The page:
After years of raw sewage outfall at Tobacco Bay in St George’s, the source of the environmental problem will be shut down this year.
The move comes as part of the ongoing $30 million East End Water and Wastewater Infrastructure initiative.
Speaking in the House of Assembly on Friday, Public Works Minister Lt Col David Burch told MPs: “The project will enable a major environmental benefit for Bermuda.
“For the first time St George’s, inclusive of their hotels, will see all sewage redirected to Southside where it will be treated via a new wastewater treatment facility and no longer will there be a need to pump it overboard,” he added.
“This year we will be able to close the Tobacco Bay sewage outfall. This is a huge accomplishment that will contribute significantly to enhancing our marine environment.
“We have completed all main line trenching totalling approximately 17 miles of pipe. Note that each trench has three or four pipes.
“The only remaining works are the final connections to the new pump and lift stations.
“All remaining connections are being completed as the lift or pump stations are commissioned.”
Local residents and East End residents in particular, would recall the challenges presented by the raw sewage outfall in the Tobacco Bay area over the years,
“Raw wastewater is pumped to the reef area northwest of St George’s Island and beach closures continue to occur,” said Col Burch, who noted that $27 million of the project’s budget had been spent so far.
“This $30 million initiative is designed to enhance the lives of our citizens by rejuvenating old and creating new water systems that would properly treat sewage waste and provide potable – drinking – water to the parish of St George’s,” he added.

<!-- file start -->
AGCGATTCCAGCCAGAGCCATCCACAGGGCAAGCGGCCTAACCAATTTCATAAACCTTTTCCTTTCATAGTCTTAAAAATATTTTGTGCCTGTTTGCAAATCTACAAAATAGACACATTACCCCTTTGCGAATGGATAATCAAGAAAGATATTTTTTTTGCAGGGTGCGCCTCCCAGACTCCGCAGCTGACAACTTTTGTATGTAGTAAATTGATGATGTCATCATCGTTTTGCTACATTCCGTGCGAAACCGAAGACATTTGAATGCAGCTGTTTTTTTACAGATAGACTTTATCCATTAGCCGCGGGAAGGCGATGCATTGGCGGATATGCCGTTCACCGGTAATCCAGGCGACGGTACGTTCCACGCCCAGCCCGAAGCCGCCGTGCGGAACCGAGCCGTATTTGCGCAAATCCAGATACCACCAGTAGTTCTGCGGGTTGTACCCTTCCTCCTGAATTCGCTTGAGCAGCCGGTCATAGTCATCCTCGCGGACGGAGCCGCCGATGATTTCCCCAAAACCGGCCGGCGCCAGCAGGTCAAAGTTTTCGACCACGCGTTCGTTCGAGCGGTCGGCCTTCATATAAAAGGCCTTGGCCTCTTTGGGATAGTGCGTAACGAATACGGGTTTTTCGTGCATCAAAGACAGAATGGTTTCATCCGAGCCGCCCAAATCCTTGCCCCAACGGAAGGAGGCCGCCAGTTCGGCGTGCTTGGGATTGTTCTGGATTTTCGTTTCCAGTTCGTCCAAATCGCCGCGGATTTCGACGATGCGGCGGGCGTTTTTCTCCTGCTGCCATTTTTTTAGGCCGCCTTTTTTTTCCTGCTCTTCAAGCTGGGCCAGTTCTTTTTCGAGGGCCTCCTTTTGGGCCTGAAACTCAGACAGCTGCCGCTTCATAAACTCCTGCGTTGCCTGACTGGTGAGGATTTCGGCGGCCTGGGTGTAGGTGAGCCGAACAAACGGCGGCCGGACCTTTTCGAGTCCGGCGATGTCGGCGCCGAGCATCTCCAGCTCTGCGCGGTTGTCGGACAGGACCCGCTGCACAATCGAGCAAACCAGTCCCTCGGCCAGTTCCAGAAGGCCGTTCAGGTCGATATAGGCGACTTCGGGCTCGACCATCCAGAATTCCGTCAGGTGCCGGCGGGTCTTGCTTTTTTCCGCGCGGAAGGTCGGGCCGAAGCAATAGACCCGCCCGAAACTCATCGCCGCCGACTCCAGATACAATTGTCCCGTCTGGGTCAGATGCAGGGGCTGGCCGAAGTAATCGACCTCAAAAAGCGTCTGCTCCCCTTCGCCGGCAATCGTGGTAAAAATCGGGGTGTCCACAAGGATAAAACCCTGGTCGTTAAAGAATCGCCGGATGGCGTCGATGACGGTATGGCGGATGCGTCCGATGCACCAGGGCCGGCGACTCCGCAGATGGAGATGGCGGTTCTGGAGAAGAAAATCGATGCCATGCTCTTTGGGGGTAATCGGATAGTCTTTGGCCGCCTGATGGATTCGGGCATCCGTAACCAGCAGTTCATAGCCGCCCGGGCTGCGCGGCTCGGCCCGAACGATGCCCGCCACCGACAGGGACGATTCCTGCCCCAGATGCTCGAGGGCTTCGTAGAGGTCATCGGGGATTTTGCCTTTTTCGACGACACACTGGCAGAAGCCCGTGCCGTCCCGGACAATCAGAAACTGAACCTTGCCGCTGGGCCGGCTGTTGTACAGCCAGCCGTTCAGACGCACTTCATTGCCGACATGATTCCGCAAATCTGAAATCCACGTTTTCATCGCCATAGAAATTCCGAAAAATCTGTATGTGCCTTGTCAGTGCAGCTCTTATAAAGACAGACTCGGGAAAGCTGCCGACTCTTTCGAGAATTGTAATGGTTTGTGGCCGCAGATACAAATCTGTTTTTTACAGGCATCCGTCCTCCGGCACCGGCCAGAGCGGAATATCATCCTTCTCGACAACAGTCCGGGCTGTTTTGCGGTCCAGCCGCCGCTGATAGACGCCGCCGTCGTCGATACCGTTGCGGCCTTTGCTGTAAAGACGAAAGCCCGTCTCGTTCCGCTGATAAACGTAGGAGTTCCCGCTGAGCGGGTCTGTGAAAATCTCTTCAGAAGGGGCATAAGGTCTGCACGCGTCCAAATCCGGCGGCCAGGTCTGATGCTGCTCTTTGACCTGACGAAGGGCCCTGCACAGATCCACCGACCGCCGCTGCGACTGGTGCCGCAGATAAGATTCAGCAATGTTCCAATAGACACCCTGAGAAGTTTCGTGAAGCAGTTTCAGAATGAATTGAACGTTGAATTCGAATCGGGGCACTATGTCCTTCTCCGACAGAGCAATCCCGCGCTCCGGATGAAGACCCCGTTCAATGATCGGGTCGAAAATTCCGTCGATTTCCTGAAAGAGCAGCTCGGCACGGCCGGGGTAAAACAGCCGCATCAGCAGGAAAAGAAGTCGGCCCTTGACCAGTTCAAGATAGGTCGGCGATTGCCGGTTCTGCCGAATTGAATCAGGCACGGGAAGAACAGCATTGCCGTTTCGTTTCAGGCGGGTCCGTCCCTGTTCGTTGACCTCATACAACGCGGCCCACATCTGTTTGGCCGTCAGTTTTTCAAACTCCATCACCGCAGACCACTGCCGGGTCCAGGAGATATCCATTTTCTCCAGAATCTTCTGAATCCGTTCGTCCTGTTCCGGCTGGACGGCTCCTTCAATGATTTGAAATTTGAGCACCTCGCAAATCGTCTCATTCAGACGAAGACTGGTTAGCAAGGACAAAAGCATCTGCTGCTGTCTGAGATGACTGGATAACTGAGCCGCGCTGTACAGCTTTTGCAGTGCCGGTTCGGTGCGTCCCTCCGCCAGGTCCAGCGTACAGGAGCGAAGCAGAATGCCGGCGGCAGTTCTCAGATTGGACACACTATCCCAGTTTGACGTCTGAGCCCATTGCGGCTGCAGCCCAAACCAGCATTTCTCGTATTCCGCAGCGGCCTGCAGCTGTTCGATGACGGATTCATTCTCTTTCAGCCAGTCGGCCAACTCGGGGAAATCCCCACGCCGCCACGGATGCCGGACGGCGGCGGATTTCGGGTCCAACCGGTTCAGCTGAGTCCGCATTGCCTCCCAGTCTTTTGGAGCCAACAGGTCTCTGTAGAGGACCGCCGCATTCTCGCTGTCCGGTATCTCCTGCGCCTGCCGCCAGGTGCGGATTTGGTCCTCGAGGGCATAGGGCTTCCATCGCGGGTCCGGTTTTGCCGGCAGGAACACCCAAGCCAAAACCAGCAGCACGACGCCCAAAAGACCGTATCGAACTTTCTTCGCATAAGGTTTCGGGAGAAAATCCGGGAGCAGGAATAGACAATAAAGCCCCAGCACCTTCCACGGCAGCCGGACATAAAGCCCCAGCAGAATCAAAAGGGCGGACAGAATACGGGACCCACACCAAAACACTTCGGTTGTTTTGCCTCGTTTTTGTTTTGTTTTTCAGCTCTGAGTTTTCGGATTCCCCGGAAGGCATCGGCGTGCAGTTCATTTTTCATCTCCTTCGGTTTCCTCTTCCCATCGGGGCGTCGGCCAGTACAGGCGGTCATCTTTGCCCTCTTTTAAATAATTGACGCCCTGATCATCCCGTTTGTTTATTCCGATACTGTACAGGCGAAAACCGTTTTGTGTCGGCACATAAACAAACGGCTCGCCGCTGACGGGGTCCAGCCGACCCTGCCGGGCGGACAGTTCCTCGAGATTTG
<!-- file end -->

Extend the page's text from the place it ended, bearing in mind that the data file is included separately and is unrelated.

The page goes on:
“Only a limited number of customers receive the services via public infrastructure.
“The remaining are self-served through their own private systems.”
He also noted that the project was expected to be completed by March of this year, which is now expected “before the end of the summer”.
“The primary reason for the delay is, yet again, the ongoing supply-chain and delivery issues for specialised equipment,” he said.
“Additionally, the other contributing factor was that this year has been very wet, especially over the last few months which made it difficult for contractors to complete equipment installations per the initial schedule.
“The work being done in the parish of St George’s will provide a much more reliable and quality of water to the people and businesses of the parish.
“It will also serve as a template for work that needs to be done in this area in other parts of the island.
“That infrastructure is also in need of repair and replacement.
“The lessons learnt through this exercise will provide a clear guide to improving the process as we move forward.”